Health Forms & Concussion Procedures
Seasonal Illness Information: Winter
Common Contagious Illnesses
- Chickenpox Onset is 2-3 weeks after exposure. Slight fever, irritability for 1 day followed by itchy blisters on body, usually trunk and face. Contagious 7-10 days. Do not send child to school until each sore has crusted, usually 7-10 days.
- Conjunctivitis Also called Pinkeye. Onset is 2-5 days after exposure. Red, irritated itchy, tearing eyes with yellowish discharge that makes eyes sticky, especially upon awakening. Very contagious. May return to school after 24 hours.
- Fifth Disease Onset 1-2 weeks after exposure. Slight fever and tiredness. About the 3rd week, a red rash appears on face (cheeks), and a red lacy looking rash on the rest of the body. Consult MD if family member is pregnant or have Sickle Cell Disease or other red blood cell disorders.
- Head Lice Onset is up to 2 weeks after exposure. Observe child’s hair and scalp at the neckline and around ears for nits (tiny, pearly white, egg shaped objects) that stick to hair shaft. Symptoms are a very itchy head. Consult your MD or pharmacy for treatment. Child may return to school when hair is nit free. Very contagious, check family members also and disinfect clothing and bedding.
Professional Lice Removal
- Impetigo Onset varies. Look for Golden colored crusty sores or pimple-like spots that blister and break to form crusty areas. Infection spreads rapidly if untreated. Child can return to school 24 hours after treatment started.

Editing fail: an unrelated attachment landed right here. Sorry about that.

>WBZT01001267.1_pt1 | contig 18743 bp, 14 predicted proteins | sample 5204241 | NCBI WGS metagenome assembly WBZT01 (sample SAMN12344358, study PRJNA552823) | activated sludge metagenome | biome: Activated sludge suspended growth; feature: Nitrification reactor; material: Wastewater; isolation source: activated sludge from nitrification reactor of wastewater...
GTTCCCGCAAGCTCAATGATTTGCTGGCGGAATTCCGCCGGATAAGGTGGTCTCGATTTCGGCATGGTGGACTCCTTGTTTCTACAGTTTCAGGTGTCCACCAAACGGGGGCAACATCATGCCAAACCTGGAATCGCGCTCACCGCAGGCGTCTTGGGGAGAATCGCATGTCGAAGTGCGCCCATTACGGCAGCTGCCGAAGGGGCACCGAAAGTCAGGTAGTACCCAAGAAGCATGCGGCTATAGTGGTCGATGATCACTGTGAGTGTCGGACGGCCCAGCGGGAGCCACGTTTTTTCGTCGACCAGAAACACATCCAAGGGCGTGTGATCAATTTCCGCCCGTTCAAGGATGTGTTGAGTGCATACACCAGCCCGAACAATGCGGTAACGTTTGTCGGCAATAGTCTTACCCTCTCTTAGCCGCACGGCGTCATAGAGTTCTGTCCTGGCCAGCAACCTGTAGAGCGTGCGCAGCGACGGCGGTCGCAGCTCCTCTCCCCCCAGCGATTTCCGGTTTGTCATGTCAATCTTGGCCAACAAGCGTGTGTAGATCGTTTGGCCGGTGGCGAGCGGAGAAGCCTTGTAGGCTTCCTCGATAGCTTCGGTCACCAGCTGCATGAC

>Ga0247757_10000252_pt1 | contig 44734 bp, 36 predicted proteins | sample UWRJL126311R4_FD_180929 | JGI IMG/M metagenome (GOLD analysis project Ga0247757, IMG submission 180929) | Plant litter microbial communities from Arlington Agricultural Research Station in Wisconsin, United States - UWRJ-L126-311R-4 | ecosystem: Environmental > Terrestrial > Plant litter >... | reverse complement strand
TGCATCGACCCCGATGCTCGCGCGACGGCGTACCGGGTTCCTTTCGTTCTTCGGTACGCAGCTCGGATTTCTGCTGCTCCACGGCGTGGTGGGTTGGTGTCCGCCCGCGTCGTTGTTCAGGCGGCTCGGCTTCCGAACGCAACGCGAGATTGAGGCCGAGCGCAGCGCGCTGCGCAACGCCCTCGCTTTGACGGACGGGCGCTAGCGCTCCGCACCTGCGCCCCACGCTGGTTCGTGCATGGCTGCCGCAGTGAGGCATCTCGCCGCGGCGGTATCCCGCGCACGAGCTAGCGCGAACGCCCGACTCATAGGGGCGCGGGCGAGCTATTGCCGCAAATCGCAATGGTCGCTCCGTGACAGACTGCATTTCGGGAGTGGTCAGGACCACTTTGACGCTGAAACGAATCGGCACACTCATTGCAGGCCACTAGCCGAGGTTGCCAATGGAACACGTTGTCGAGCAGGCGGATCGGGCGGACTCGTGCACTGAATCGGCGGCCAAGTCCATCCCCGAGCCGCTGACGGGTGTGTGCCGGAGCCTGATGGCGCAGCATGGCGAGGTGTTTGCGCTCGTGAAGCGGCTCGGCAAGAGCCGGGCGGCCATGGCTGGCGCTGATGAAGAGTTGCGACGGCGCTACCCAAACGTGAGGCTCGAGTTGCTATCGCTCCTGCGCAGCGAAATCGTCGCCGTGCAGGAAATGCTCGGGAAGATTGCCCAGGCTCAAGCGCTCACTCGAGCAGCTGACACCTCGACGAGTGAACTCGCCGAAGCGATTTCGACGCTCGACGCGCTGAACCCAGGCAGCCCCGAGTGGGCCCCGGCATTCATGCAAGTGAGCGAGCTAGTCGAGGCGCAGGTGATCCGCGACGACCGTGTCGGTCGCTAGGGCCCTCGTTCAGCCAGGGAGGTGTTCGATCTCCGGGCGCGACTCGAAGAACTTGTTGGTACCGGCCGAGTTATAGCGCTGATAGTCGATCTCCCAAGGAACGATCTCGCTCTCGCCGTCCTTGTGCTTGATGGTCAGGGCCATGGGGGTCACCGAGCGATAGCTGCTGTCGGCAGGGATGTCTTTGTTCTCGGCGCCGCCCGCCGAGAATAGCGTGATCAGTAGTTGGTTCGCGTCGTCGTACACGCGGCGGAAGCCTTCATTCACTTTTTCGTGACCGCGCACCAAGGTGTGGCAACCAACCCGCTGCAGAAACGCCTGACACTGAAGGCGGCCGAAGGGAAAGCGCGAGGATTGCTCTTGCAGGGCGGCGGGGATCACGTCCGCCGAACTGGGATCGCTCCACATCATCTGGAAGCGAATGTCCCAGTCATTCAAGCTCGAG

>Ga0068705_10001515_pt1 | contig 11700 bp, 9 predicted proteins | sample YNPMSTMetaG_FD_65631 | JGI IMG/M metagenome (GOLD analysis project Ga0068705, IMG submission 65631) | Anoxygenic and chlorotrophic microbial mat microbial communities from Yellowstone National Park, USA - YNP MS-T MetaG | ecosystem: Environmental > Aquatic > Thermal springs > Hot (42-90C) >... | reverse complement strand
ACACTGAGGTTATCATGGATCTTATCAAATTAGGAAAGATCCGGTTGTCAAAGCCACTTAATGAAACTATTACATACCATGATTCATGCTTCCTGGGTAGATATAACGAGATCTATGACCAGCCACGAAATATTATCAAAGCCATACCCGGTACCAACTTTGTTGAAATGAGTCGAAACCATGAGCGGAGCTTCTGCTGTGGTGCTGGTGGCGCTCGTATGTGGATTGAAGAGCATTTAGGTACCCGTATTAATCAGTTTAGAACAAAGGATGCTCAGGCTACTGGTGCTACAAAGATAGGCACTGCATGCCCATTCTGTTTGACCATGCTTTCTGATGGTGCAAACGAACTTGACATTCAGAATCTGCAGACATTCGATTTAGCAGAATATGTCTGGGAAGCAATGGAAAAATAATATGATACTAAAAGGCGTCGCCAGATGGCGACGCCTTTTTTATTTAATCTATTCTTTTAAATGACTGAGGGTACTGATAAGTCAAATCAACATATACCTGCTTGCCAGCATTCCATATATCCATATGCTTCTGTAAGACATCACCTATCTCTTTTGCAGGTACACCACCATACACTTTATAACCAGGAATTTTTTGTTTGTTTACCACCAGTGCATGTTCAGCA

- Mononucleosis Onset 4-6 weeks after exposure. Fever, sore throat, swollen glands, tiredness. Virus is spread person-to-person contact via saliva on hands, toys, sharing drinking glasses, or by kissing. Consult your physician who will determine when the child may return to school and Phys Ed.
- Ringworm Onset varies. Look for a round, reddish area with a raised scaly looking border that is often itchy. Consult MD for treatment. Child may return to school 24 hours after treatment begins. Cover affected areas.
- Strep Throat/Scarlet Fever Onset is 2-5 days after exposure. Sore throat, fever, swollen glands. If a red rash is present, this is Scarlet fever. See MD for treatment. The child can return to school if there is no fever and an antibiotic has been given for 24 hours (MINIMUM OF 3 DOSES OF ANTIBIOTICS).